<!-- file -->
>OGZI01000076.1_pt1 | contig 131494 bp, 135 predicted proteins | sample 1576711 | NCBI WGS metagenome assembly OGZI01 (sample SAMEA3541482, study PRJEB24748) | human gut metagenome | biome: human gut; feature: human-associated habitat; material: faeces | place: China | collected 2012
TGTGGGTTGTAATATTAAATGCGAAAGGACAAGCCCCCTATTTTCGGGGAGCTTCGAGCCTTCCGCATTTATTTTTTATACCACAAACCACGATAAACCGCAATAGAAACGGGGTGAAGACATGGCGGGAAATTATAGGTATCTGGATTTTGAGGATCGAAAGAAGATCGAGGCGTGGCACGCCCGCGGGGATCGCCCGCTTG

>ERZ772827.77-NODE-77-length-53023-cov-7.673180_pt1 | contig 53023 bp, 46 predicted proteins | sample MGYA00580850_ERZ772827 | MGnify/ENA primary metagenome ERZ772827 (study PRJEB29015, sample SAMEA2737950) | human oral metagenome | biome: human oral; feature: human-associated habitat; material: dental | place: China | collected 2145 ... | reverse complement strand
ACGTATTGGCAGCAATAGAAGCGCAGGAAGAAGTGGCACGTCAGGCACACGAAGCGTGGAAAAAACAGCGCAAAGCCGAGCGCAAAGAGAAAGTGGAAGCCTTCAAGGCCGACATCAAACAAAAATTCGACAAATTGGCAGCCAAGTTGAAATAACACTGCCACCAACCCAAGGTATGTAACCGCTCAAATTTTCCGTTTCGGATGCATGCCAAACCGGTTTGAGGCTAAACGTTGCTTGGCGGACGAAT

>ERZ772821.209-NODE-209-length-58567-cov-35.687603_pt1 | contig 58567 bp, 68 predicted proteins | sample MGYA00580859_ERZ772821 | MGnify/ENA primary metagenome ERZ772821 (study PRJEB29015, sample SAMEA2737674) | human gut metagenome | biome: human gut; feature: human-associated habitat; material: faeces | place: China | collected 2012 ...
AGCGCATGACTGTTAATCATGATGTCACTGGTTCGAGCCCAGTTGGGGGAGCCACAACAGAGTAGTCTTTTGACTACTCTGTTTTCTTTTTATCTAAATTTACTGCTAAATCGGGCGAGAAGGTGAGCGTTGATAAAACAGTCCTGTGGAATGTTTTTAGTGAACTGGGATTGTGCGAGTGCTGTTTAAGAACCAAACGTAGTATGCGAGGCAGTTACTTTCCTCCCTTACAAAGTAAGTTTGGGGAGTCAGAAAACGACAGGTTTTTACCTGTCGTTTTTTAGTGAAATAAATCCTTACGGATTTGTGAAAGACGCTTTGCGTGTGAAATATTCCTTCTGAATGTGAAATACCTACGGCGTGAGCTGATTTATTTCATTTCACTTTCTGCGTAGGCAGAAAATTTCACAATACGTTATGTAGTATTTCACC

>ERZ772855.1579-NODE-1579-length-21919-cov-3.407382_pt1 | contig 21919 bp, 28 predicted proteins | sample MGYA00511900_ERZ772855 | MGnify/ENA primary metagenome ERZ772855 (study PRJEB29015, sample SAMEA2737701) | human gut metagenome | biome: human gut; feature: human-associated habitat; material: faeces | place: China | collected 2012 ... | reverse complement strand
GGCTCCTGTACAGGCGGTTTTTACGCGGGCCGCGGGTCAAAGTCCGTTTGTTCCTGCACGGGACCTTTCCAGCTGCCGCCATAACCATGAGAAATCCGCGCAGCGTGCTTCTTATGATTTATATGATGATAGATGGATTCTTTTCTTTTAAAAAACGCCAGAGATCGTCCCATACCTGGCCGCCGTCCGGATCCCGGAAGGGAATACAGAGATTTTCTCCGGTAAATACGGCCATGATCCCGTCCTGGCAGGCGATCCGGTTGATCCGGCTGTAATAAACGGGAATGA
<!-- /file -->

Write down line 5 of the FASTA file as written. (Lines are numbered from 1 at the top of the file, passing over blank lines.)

>ERZ772821.209-NODE-209-length-58567-cov-35.687603_pt1 | contig 58567 bp, 68 predicted proteins | sample MGYA00580859_ERZ772821 | MGnify/ENA primary metagenome ERZ772821 (study PRJEB29015, sample SAMEA2737674) | human gut metagenome | biome: human gut; feature: human-associated habitat; material: faeces | place: China | collected 2012 ...